Over at Carbon Brief, Simon Evans puts together a pretty good case that IEA is still low-balling. He quotes analysts at Energy Watch Group and the Institute for Energy Economics and Financial Analysis saying that IEA is overstating RE capital costs and understating the rate of decline in total systems costs. “They will be upgrading their renewable energy forecasts again next year,” said Tim Buckley of IEEFA.
I recently called to have a short chat about these issues with Fatih Birol, the executive director of IEA. Our conversation has been edited for length and clarity.
Why is the new World Energy Outlook (WEO) so much more optimistic about renewable energy?
When we make scenarios, we are looking at what kind of policies governments put in place and where those policies bring us. But we also look at what needs to be done — our 2 degrees scenario.
In our main scenario, the New Policies scenario, we look at policies put in place and in the pipeline. We have increased our renewable energy (RE) estimates significantly, mainly because two major countries put new policies in place.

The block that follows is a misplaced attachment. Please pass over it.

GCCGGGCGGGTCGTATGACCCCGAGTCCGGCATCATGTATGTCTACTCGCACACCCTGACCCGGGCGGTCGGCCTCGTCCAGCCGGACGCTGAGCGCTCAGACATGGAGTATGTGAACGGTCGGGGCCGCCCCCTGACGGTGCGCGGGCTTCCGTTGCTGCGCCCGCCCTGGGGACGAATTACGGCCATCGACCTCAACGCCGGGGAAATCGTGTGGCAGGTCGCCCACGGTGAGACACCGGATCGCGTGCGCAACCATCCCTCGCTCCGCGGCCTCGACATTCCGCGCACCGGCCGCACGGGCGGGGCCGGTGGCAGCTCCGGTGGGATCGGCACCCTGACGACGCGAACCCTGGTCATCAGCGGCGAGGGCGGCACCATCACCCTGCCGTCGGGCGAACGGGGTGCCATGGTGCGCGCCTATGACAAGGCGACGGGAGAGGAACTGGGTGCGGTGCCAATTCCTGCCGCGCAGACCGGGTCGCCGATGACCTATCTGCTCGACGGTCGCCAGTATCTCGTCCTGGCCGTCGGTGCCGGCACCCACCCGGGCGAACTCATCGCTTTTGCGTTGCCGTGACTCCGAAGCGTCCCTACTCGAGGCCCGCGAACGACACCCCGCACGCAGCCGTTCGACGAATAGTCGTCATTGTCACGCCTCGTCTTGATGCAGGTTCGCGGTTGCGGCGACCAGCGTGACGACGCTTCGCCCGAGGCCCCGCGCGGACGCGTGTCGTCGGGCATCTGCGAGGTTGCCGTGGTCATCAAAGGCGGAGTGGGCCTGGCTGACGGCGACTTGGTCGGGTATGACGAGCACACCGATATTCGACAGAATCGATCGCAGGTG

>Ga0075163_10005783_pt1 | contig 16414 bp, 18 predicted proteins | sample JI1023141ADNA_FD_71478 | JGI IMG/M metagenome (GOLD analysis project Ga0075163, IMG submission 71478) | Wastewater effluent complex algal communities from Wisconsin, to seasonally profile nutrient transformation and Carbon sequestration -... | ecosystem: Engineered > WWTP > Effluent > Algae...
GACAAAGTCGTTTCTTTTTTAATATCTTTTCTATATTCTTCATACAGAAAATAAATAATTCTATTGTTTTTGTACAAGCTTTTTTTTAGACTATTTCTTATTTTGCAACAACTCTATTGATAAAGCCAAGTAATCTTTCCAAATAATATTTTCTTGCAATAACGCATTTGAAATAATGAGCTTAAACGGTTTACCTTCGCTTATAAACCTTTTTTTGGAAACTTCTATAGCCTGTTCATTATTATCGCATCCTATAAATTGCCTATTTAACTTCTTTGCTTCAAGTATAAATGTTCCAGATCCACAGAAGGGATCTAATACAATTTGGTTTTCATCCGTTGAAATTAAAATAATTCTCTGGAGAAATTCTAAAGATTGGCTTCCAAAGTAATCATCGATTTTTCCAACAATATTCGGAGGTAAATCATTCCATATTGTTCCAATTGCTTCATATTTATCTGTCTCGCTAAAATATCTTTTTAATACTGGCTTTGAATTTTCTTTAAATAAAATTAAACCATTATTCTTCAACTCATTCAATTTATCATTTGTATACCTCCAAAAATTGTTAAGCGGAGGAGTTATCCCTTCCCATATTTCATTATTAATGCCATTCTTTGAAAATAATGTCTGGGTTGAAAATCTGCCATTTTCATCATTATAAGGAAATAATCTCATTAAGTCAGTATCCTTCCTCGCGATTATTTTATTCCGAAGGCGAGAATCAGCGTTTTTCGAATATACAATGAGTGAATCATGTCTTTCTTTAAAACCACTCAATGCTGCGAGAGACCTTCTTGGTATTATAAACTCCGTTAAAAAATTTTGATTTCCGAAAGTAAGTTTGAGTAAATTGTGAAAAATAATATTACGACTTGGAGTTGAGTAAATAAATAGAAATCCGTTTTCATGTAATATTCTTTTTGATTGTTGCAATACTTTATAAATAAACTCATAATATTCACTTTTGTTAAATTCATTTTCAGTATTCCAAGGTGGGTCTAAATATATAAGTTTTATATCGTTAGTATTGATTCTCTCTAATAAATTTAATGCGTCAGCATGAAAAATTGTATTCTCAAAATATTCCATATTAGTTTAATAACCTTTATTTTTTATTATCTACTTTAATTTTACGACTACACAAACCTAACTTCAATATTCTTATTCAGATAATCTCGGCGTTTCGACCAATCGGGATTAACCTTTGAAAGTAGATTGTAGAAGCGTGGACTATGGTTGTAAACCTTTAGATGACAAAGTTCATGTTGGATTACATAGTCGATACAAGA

As you know, the US government renewed the federal investment tax credit and production tax credit in December 2015 [see Vox’s story here]. And the Chinese government adopted its 13th five-year plan [which boosted its RE goals, see here].
These are the two main reasons why we have increased our RE projections. We expect 40 percent RE in electricity generation in the year 2040.
But this is not enough to be in line with a 2 degree trajectory. To catch the 2-degree trajectory, we need stronger government policies. And we need at least 60 percent share of RE in the electricity generation mix by 2040.